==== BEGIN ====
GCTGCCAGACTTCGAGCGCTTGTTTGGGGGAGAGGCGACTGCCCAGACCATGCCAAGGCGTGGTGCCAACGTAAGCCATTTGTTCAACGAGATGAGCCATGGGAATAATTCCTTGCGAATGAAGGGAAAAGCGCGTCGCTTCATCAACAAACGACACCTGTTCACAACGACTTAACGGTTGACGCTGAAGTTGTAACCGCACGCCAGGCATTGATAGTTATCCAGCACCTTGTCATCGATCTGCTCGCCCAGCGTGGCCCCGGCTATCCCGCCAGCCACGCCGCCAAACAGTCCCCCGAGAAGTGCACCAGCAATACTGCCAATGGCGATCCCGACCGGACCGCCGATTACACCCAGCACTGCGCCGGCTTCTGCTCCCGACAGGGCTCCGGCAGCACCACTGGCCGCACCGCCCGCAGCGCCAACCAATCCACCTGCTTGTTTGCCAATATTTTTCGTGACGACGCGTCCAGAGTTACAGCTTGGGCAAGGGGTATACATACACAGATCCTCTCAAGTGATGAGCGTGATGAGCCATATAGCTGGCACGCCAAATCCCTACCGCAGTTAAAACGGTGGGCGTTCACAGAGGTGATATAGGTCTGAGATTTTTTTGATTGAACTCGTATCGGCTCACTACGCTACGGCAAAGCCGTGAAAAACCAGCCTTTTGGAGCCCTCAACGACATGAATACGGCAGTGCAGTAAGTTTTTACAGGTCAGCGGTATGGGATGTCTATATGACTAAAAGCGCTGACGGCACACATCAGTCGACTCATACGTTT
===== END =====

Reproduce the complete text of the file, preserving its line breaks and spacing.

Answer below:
GCTGCCAGACTTCGAGCGCTTGTTTGGGGGAGAGGCGACTGCCCAGACCATGCCAAGGCGTGGTGCCAACGTAAGCCATTTGTTCAACGAGATGAGCCATGGGAATAATTCCTTGCGAATGAAGGGAAAAGCGCGTCGCTTCATCAACAAACGACACCTGTTCACAACGACTTAACGGTTGACGCTGAAGTTGTAACCGCACGCCAGGCATTGATAGTTATCCAGCACCTTGTCATCGATCTGCTCGCCCAGCGTGGCCCCGGCTATCCCGCCAGCCACGCCGCCAAACAGTCCCCCGAGAAGTGCACCAGCAATACTGCCAATGGCGATCCCGACCGGACCGCCGATTACACCCAGCACTGCGCCGGCTTCTGCTCCCGACAGGGCTCCGGCAGCACCACTGGCCGCACCGCCCGCAGCGCCAACCAATCCACCTGCTTGTTTGCCAATATTTTTCGTGACGACGCGTCCAGAGTTACAGCTTGGGCAAGGGGTATACATACACAGATCCTCTCAAGTGATGAGCGTGATGAGCCATATAGCTGGCACGCCAAATCCCTACCGCAGTTAAAACGGTGGGCGTTCACAGAGGTGATATAGGTCTGAGATTTTTTTGATTGAACTCGTATCGGCTCACTACGCTACGGCAAAGCCGTGAAAAACCAGCCTTTTGGAGCCCTCAACGACATGAATACGGCAGTGCAGTAAGTTTTTACAGGTCAGCGGTATGGGATGTCTATATGACTAAAAGCGCTGACGGCACACATCAGTCGACTCATACGTTT